There is a recognized need for a policy push to offset the use of biomass fuel by cleaner cooking technologies such as LPG. This shift could help India to meet NDC commitments as well as five of the Sustainable Development Goals, 2030.
MGNREGA a “Window of Opportunity” to Improve LPG Use?
Affordability has been recognized as one of the crucial barriers in LPG use (Khandker et al., 2012). This can be ensured either by making money available to rural households through more work and better wages or by extending higher subsidies. In the long run, increasing the disposable income of rural households to buy refills is more sustainable than providing subsidies. We examine the potential of the Mahatma Gandhi National Rural Employment Guarantee Act (MGNREGA), which guarantees 100 days of wage employment per year to rural households, in influencing LPG use in India. We expect that a district that has a higher per capita MGNREGA expenditure presumably has employed more people and/or for longer days and hence gives the rural poor of that district a better income status. It is contended that by utilizing the otherwise untapped labour potential in rural areas, the programme effectively increases the purchasing power of rural households.
While testing this expectation, the chapter also examines other socio-economic and environmental factors that could influence LPG use in India. LPG use can be inferred not from the number of connections but from the frequency of refills. We, therefore, test the relationship between the frequency of refills and various socio-economic and environmental factors.
In rural areas, households still primarily depend on rain-fed agriculture. Therefore, rainfall in a district would strongly predict the agricultural income of a region, ceteris paribus (Gadgil & Gadgil, 2006; Krishna Kumar et al., 2004; University of East Anglia Climatic Research Unit (CRU) et al., 2019). Supply and cost drive fuel choice, i.e. village communities who live in the proximity of forests are likely to choose fuelwood over LPG as the relative shadow price of fuelwood is much lower than LPG. The economic status of households would be reflected by the extent of poverty in the district. While poverty rates are a direct way to understand the income distribution of a region, the economic well-being can also be gauged by the participation of the population in the workforce. This would directly indicate income generation opportunities—we expect that the higher the workforce participation rate in a district, the better off the households of that district due to available income from employment.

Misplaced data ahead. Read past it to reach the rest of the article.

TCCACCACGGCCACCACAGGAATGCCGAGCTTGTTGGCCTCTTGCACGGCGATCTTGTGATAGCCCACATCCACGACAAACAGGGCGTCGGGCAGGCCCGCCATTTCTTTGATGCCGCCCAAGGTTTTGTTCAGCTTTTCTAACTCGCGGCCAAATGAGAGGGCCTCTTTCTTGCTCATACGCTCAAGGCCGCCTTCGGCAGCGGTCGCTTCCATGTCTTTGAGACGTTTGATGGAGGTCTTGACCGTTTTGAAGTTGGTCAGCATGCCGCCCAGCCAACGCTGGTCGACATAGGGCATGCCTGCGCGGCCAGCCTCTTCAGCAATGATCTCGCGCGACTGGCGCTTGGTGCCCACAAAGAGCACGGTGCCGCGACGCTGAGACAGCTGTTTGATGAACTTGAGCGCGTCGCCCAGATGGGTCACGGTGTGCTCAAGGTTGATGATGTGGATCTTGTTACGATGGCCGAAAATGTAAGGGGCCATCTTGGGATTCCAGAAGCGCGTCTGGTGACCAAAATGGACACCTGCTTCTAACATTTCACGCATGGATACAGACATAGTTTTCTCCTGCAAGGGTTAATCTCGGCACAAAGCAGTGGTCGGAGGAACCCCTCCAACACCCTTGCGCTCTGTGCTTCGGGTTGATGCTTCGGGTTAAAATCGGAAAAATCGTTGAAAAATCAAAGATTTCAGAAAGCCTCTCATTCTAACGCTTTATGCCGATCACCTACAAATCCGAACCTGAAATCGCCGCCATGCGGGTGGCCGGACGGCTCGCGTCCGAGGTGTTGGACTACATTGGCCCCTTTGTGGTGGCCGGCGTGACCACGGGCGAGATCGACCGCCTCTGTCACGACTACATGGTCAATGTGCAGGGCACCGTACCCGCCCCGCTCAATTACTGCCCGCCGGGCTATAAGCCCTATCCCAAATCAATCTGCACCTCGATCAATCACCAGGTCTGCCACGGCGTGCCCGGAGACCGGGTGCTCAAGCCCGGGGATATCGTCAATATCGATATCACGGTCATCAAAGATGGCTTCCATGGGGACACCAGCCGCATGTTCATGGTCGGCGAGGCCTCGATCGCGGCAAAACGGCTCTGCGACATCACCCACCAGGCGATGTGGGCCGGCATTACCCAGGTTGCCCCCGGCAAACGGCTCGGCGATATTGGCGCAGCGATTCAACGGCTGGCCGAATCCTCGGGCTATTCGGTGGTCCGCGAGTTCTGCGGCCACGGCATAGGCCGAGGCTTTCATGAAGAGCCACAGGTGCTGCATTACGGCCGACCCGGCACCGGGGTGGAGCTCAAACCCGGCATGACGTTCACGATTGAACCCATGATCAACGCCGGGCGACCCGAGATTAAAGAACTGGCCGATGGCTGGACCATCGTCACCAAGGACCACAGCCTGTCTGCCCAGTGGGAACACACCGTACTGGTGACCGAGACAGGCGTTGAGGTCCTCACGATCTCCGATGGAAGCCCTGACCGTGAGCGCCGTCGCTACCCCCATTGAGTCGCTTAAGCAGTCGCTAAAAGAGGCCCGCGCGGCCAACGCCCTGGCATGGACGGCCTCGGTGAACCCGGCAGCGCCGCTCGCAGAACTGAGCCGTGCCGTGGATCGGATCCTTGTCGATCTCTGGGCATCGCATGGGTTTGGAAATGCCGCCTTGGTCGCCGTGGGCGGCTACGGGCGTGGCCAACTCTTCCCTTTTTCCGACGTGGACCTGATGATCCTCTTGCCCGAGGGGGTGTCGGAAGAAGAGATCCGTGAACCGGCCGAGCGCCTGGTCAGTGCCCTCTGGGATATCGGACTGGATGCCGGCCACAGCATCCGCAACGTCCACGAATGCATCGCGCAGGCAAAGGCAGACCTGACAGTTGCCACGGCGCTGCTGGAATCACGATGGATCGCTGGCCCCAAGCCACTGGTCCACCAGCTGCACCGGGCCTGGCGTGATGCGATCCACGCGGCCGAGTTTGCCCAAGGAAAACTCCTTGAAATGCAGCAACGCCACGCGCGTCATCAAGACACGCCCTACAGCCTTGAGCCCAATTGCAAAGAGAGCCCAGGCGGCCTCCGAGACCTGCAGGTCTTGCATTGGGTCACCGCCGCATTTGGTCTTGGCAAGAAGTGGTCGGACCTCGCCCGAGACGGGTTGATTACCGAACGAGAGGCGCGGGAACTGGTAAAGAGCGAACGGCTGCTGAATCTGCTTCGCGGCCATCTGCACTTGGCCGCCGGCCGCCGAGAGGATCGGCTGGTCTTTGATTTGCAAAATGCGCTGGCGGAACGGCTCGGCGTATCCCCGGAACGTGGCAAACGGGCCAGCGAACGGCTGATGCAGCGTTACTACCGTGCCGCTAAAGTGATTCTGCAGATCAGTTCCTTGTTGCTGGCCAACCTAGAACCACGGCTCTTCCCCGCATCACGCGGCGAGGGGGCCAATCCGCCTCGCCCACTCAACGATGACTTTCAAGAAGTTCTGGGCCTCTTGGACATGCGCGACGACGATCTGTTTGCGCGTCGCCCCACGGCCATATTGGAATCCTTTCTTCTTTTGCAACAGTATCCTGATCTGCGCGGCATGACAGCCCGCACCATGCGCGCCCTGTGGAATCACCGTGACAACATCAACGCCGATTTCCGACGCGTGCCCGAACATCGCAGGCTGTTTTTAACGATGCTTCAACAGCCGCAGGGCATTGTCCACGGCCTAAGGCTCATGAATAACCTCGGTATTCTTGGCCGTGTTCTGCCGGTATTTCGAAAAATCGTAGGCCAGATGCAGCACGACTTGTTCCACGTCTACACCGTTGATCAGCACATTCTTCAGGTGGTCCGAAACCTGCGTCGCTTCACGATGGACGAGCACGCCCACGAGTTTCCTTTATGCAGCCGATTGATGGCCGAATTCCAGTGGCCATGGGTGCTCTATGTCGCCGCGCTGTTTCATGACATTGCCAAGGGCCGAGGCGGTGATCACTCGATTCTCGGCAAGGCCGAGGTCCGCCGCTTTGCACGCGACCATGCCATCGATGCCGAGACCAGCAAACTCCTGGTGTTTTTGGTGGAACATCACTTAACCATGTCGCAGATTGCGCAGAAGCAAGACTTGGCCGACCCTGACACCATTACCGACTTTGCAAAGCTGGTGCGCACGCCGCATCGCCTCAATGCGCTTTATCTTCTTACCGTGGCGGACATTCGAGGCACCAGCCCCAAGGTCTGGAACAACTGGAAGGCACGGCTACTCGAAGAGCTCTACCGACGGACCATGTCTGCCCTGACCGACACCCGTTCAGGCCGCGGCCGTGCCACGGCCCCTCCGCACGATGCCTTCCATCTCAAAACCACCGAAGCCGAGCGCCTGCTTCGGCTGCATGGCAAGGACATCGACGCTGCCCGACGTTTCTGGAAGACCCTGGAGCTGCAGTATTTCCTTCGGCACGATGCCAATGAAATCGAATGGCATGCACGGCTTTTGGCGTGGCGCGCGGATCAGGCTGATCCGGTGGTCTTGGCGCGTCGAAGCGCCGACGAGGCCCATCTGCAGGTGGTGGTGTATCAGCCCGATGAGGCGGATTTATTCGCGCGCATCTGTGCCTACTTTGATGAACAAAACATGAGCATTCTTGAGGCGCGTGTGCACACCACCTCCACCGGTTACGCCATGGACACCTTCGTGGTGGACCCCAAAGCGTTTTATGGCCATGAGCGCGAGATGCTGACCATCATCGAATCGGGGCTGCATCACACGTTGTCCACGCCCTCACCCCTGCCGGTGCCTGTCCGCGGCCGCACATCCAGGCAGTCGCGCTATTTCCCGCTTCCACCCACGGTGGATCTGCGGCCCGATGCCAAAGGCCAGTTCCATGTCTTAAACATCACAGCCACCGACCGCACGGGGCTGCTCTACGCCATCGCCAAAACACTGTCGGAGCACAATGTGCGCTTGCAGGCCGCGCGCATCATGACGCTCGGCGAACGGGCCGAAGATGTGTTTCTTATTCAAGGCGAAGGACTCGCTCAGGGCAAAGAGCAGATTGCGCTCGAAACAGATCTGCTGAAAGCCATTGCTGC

Given the demographic structure of Indian societies, women’s empowerment through education could have significant implications for family decision-making (Sen, 2000) which includes decisions on expenditure on fuel and women’s health. Education is a known tool for empowerment within and outside the household (Walker, 2005). People (especially women) of a more literate society are likely to choose cleaner fuel even if it costs more as they would value their health and make more informed choices. Economic deprivation in India is closely linked to social categories. Scheduled Tribes (ST) and Scheduled Castes (SC) have, for long, been known to be historically deprived (Deshpande, 2011). We, therefore, use SC and ST proportions in rural populations to understand the extent of deprivation at the district level.